It’s time for researchers to move away from one-size fits all, and embrace opportunities for creative approaches to research communication. This book argues for a move away from metrics and tick box approaches and towards approaches that work for you, as an individual researcher, in the context of your own discipline and interests.
In this final practical chapter, we explore the ways that citizens can participate in the research process as researchers. We divide these participative projects into two categories: those projects that are largely institutionally led and whose primary purpose is to further research goals, and those which are often community led and seek to address community research needs. In this context we consider what has become known as ‘citizen science’, though it involve humanities, social science and health research as well as natural science approaches, and why people participate in these projects. The chapter then moves on to consider citizen driven projects, including the open source movement, hackspaces, maker faires and repair cafes.
With rapid changes in technology, the opportunities for digital communication are rapidly changing, as are audiences. The chapter explores current audiences and the ways that they use digital tools before moving on to consider how researchers might engage with these audiences, whether local or international. The chapter explores digital projects from the point of view of interactivity and interaction, and asking the research communicator to consider both their own interests and constraints as well as those of their audience, before moving on to look specifically at video projects, digital storytelling, games and apps.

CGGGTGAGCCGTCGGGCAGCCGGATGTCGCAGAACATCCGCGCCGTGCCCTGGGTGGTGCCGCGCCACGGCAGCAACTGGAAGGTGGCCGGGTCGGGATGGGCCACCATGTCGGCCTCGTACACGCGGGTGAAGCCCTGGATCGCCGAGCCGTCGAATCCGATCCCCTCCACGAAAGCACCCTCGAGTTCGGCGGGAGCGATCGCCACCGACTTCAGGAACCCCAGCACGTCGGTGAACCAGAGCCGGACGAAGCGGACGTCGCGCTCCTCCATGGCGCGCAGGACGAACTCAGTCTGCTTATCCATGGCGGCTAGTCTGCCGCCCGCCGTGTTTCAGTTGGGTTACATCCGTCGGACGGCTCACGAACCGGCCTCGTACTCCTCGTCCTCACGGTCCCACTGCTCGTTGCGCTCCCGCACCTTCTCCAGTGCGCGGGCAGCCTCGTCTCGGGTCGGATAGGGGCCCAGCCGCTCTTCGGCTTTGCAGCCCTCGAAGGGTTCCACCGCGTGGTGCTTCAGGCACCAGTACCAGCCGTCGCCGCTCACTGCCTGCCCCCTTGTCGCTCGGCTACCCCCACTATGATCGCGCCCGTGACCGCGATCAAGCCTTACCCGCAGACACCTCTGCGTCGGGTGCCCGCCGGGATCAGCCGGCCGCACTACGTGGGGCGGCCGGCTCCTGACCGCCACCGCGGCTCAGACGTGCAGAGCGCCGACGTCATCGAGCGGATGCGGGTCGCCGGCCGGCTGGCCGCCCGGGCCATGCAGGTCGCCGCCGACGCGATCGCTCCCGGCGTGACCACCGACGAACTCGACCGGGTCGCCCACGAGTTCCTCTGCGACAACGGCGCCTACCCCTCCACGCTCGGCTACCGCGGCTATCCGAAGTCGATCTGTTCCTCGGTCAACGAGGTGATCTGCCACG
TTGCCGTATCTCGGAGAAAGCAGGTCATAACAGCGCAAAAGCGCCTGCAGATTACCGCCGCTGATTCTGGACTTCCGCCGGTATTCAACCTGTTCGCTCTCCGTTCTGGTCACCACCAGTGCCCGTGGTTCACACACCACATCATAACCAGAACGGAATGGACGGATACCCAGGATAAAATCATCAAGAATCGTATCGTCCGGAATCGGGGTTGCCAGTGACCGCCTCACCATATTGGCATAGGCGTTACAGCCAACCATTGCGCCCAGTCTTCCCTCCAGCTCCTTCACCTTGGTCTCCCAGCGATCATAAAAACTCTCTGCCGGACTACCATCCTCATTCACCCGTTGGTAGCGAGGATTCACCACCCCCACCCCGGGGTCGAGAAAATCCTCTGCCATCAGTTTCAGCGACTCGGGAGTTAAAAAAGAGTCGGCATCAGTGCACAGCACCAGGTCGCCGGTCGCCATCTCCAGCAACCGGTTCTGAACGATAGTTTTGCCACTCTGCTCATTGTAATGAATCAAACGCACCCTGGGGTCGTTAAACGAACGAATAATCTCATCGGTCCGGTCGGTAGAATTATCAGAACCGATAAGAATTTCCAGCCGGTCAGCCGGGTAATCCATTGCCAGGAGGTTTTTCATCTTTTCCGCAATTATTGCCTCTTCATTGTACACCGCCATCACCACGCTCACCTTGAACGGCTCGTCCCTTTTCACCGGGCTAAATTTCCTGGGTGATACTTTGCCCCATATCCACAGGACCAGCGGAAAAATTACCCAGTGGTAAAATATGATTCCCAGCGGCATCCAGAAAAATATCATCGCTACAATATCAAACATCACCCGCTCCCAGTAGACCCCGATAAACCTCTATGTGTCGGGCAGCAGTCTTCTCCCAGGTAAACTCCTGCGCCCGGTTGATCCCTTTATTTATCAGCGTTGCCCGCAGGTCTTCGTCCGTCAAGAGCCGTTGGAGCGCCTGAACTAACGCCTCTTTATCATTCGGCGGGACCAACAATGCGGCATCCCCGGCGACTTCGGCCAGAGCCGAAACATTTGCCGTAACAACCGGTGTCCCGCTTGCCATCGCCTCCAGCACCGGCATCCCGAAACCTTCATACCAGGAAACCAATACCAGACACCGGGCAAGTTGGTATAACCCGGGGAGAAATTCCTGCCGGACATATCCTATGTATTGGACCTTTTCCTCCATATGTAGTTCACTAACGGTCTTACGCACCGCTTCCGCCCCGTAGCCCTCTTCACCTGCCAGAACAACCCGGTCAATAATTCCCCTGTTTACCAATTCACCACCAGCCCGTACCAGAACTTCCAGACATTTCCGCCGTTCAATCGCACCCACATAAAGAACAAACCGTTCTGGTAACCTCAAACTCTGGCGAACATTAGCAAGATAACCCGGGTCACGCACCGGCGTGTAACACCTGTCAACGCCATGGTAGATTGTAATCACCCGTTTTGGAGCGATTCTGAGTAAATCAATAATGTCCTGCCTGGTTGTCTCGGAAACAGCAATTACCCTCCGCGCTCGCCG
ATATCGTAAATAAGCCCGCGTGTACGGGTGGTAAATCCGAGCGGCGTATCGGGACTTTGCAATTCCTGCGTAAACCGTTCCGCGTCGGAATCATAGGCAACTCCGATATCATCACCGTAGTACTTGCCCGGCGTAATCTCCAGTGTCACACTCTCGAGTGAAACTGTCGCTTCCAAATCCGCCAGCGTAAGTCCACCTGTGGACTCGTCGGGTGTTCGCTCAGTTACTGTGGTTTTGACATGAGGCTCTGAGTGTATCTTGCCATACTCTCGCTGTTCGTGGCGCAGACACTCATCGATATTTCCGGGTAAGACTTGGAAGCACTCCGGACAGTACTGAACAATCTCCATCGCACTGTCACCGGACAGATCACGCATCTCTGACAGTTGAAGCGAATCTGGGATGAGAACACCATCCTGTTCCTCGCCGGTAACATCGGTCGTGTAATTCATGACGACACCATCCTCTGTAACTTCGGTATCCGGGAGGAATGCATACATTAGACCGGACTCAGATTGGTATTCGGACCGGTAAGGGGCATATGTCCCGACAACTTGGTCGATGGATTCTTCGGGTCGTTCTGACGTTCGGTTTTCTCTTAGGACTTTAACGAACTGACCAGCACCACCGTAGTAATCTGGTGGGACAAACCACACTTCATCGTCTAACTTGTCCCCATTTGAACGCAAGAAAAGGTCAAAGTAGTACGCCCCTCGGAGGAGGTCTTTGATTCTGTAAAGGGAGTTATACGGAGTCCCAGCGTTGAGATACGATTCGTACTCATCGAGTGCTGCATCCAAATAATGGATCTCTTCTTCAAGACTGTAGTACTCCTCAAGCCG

The chapter highlights not only why it is important to share best practice with the research communication community, but also how readers might further disseminate their work though approaches like reports, conferences, publication and professional networks. It considers the ‘conundrum’ of communicating about research communication or engaging about engagement. The chapter finishes with a short summary of the key points of the book and some final encouraging, motivational, and confidence building insights that will enable readers to make the best use of the approaches outlined.
The chapter focuses on ethics from a broad perspective, considering two main approaches. Firstly, the chapter considers ethics from a communication and engagement standpoint, how to engage with participants ethically, incorporate informed consent procedures, consider any data that are collected, used and stored, give participants access to further information and follow any relevant ethical guidelines. Secondly, the chapter explores wider questions regarding the ethics of communication and participation. Is communication about research just about generating publicity? What new ethical questions are emerging with communication and engagement approaches? Does research communication need its own code of practice?